Deutsche Bank AG unveiled a radical overhaul that will see the lender exit its equities business, post a 2.8 billion-euro ($3.1 billion) second-quarter loss and cut the workforce by a fifth to reverse a slide in profitability.
Chief Executive Officer Christian Sewing will shelve the dividend this year and next and take restructuring charges of 7.4 billion euros through 2022 to pay for an overhaul that shrinks the German lender’s once-mighty investment bank along with its global footprint and key fixed-income business.
“Today we have announced the most fundamental transformation of Deutsche Bank in decades,” Sewing said in a statement on Sunday. “We are tackling what is necessary to unleash our true potential.”
Key points of the plan and the bank’s financial estimates
- Targets headcount of 74,000 by 2022
- Restructuring cost of 3 billion euros in 2Q, 5.1 billion over 2019
- Cutting risk-weighted assets by about 40% in effected businesses
- No dividend to be paid for 2019, 2020
- Plans to invest 4 billion euros in improving controls by 2022
- Creates fourth division to be known as corporate bank
- Sees private bank ROTE above 12% in 2022
The scale of the revamp underscores the failure of Sewing and his recent predecessors to solve the fundamental problem: costs were too high and revenue too low. After government-brokered merger talks with Commerzbank AG collapsed in April, the CEO had few alternatives to bolster market confidence. His plan was approved by the board at a meeting Sunday.
About 74 billion euros of risk-weighted assets will become part of a new non-core unit and the lender’s capital buffer will be reduced as part of the plan. With a stock price down by half in the past two years, selling new shares wasn’t an option and the bank said it does not plan a capital increase to pay for the overhaul.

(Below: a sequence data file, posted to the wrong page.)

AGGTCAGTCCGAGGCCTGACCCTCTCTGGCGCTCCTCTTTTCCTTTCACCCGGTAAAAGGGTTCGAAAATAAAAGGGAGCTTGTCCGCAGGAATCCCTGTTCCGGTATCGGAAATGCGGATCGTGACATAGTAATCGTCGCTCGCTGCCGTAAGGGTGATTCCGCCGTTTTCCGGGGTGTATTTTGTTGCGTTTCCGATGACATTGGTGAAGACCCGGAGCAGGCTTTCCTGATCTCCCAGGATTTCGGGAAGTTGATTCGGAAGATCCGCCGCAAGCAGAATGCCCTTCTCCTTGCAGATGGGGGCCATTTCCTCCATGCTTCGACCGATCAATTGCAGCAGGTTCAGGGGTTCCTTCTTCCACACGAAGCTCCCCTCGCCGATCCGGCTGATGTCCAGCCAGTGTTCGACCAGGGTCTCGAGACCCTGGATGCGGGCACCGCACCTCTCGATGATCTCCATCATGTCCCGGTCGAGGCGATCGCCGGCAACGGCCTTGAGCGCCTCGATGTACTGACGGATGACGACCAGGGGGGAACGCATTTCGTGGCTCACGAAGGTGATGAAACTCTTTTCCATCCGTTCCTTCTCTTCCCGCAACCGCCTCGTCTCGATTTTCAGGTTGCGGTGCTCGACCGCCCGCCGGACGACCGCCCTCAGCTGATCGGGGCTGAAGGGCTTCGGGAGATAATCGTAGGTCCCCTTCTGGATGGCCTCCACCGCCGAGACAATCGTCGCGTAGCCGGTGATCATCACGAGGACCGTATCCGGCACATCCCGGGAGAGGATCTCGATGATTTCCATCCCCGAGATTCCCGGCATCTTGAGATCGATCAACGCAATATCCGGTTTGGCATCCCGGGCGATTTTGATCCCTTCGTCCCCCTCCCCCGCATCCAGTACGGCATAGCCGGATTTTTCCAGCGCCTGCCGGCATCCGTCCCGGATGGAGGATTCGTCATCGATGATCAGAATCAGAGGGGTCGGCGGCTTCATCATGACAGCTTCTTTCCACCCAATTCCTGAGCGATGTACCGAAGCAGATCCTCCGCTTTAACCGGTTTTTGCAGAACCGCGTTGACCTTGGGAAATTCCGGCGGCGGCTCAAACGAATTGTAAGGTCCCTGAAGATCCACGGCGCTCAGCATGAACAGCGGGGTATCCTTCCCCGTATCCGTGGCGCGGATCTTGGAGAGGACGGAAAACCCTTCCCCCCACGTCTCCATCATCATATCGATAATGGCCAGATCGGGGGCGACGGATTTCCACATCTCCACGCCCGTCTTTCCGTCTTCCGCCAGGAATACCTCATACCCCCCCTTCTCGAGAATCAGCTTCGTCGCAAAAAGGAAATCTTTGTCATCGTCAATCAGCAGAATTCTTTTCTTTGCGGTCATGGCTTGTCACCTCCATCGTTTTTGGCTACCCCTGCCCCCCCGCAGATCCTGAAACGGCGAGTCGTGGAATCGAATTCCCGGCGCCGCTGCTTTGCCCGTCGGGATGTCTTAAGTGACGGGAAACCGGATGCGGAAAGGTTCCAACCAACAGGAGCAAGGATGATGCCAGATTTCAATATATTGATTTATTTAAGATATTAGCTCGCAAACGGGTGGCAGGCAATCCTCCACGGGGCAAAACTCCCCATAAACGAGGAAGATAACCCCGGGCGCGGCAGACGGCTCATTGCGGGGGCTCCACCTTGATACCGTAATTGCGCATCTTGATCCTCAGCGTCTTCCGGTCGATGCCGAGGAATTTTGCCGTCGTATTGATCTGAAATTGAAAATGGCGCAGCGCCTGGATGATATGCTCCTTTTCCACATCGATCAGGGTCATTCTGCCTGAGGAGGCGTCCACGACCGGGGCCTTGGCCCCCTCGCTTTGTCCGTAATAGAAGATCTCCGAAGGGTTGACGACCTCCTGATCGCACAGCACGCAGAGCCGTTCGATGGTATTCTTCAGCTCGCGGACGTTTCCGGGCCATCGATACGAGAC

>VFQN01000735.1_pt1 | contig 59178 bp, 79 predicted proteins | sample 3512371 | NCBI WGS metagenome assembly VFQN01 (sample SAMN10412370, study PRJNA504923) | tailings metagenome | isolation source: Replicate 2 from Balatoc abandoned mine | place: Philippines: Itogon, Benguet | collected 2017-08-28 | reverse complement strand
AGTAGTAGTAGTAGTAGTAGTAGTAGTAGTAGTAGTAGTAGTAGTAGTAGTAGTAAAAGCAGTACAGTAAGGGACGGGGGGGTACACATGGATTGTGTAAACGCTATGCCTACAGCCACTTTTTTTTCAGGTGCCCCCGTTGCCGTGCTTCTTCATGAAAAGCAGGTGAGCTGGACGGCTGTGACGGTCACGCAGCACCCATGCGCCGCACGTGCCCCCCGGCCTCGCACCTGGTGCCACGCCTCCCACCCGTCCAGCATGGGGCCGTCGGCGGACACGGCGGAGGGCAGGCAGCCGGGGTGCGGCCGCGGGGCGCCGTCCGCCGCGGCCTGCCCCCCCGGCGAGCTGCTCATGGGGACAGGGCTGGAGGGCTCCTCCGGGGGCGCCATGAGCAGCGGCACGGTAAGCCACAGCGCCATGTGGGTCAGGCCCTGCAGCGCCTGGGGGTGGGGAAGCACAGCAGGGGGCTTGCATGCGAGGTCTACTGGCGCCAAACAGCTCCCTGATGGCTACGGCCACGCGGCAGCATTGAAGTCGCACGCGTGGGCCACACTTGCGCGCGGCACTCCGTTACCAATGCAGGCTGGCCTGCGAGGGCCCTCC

Instead, Sewing is tapping into the bank’s capital cushion to fund what he’s billed as the bank’s biggest restructuring in decades — which means he needs to be strategic with the little financial resources he can generate. It will be the first time since at least 1993 that Deutsche Bank won’t pay out.
The bank said retail chief Frank Strauss and Chief Regulatory Officer Sylvie Matherat, both board members, will leave this month. The departure of investment bank head Garth Ritchie was announced on Friday.
Other executives will be on the rise. Stefan Hoops was named to oversee the new “corporate bank” unit that will combine the transaction bank and the lender’s corporate-clients unit. Three management board members where appointed: Christiana Riley is taking over responsibilities for the Americas, Bernd Leukert, formerly of SAP, will join Sept. 1 and be responsible for data and innovation. Stefan Simon will become chief administrative officer and oversee regulatory affairs and legal.
The investment bank is the focus of the overhaul. The unit, which accounts for roughly half of Deutsche Bank’s revenue and which was cause of its decline, will be broken in two. The transaction bank will be lifted out and merged with the commercial clients segment that’s currently within the retail division, people familiar with the matter have said.
The change is designed to accelerate the shift away from acting as the first port of call for institutional clients such as asset managers and hedge funds toward selling cash management, trade finance and hedging products to corporate clients. The new division, to be lead by current transaction bank head Stefan Hoops, will be at the heart of the lender’s future business model.
“We remain committed to our global network and will help companies to grow and provide private and institutional clients with the best solutions and advice for their respective needs – in Germany, Europe and around the globe,” Sewing said on Sunday.